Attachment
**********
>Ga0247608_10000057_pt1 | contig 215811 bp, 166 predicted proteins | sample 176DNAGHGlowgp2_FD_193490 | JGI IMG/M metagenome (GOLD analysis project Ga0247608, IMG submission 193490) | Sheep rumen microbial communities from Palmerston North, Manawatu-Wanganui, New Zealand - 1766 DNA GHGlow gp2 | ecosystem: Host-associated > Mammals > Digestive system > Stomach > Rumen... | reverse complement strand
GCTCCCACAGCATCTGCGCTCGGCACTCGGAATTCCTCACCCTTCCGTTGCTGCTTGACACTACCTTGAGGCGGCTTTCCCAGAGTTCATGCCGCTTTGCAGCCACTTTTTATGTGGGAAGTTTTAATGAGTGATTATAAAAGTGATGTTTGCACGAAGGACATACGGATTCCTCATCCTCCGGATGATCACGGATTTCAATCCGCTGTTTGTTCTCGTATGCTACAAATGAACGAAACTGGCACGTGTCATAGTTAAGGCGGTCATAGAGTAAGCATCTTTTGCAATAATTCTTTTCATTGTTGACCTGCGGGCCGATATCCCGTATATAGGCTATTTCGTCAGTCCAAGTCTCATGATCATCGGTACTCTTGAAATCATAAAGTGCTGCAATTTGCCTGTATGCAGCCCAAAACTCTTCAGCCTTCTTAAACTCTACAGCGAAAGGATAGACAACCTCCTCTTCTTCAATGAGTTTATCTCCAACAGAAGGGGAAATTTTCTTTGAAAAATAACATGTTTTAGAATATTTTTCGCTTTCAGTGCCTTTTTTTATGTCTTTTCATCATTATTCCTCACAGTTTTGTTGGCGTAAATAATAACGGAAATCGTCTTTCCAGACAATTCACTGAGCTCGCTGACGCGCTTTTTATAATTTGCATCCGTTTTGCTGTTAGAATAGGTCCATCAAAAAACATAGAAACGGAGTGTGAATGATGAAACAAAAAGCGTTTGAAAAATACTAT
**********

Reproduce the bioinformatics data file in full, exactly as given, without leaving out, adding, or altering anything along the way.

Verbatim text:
>Ga0247608_10000057_pt1 | contig 215811 bp, 166 predicted proteins | sample 176DNAGHGlowgp2_FD_193490 | JGI IMG/M metagenome (GOLD analysis project Ga0247608, IMG submission 193490) | Sheep rumen microbial communities from Palmerston North, Manawatu-Wanganui, New Zealand - 1766 DNA GHGlow gp2 | ecosystem: Host-associated > Mammals > Digestive system > Stomach > Rumen... | reverse complement strand
GCTCCCACAGCATCTGCGCTCGGCACTCGGAATTCCTCACCCTTCCGTTGCTGCTTGACACTACCTTGAGGCGGCTTTCCCAGAGTTCATGCCGCTTTGCAGCCACTTTTTATGTGGGAAGTTTTAATGAGTGATTATAAAAGTGATGTTTGCACGAAGGACATACGGATTCCTCATCCTCCGGATGATCACGGATTTCAATCCGCTGTTTGTTCTCGTATGCTACAAATGAACGAAACTGGCACGTGTCATAGTTAAGGCGGTCATAGAGTAAGCATCTTTTGCAATAATTCTTTTCATTGTTGACCTGCGGGCCGATATCCCGTATATAGGCTATTTCGTCAGTCCAAGTCTCATGATCATCGGTACTCTTGAAATCATAAAGTGCTGCAATTTGCCTGTATGCAGCCCAAAACTCTTCAGCCTTCTTAAACTCTACAGCGAAAGGATAGACAACCTCCTCTTCTTCAATGAGTTTATCTCCAACAGAAGGGGAAATTTTCTTTGAAAAATAACATGTTTTAGAATATTTTTCGCTTTCAGTGCCTTTTTTTATGTCTTTTCATCATTATTCCTCACAGTTTTGTTGGCGTAAATAATAACGGAAATCGTCTTTCCAGACAATTCACTGAGCTCGCTGACGCGCTTTTTATAATTTGCATCCGTTTTGCTGTTAGAATAGGTCCATCAAAAAACATAGAAACGGAGTGTGAATGATGAAACAAAAAGCGTTTGAAAAATACTAT